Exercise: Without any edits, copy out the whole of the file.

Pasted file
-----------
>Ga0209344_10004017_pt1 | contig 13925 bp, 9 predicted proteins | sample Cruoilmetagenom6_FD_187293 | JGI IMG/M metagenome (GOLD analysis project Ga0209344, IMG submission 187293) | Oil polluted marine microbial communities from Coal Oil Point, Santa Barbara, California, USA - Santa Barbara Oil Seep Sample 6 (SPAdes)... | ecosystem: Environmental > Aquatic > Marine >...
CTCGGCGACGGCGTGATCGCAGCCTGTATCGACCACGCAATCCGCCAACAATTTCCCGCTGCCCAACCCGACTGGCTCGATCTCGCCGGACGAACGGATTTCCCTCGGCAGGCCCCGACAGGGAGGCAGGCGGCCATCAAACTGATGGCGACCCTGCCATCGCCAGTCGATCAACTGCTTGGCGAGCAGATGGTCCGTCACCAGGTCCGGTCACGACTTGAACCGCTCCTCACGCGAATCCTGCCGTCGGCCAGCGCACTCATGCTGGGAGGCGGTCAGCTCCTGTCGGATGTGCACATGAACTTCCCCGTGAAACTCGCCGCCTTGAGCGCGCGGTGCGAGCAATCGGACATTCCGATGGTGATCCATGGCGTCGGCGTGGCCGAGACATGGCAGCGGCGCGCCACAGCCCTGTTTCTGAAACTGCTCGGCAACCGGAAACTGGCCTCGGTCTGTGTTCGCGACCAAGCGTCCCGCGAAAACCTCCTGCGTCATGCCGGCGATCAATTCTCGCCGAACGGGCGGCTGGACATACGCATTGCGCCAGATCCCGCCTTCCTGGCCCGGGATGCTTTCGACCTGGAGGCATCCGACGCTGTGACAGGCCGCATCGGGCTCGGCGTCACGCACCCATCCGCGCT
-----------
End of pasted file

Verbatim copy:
>Ga0209344_10004017_pt1 | contig 13925 bp, 9 predicted proteins | sample Cruoilmetagenom6_FD_187293 | JGI IMG/M metagenome (GOLD analysis project Ga0209344, IMG submission 187293) | Oil polluted marine microbial communities from Coal Oil Point, Santa Barbara, California, USA - Santa Barbara Oil Seep Sample 6 (SPAdes)... | ecosystem: Environmental > Aquatic > Marine >...
CTCGGCGACGGCGTGATCGCAGCCTGTATCGACCACGCAATCCGCCAACAATTTCCCGCTGCCCAACCCGACTGGCTCGATCTCGCCGGACGAACGGATTTCCCTCGGCAGGCCCCGACAGGGAGGCAGGCGGCCATCAAACTGATGGCGACCCTGCCATCGCCAGTCGATCAACTGCTTGGCGAGCAGATGGTCCGTCACCAGGTCCGGTCACGACTTGAACCGCTCCTCACGCGAATCCTGCCGTCGGCCAGCGCACTCATGCTGGGAGGCGGTCAGCTCCTGTCGGATGTGCACATGAACTTCCCCGTGAAACTCGCCGCCTTGAGCGCGCGGTGCGAGCAATCGGACATTCCGATGGTGATCCATGGCGTCGGCGTGGCCGAGACATGGCAGCGGCGCGCCACAGCCCTGTTTCTGAAACTGCTCGGCAACCGGAAACTGGCCTCGGTCTGTGTTCGCGACCAAGCGTCCCGCGAAAACCTCCTGCGTCATGCCGGCGATCAATTCTCGCCGAACGGGCGGCTGGACATACGCATTGCGCCAGATCCCGCCTTCCTGGCCCGGGATGCTTTCGACCTGGAGGCATCCGACGCTGTGACAGGCCGCATCGGGCTCGGCGTCACGCACCCATCCGCGCT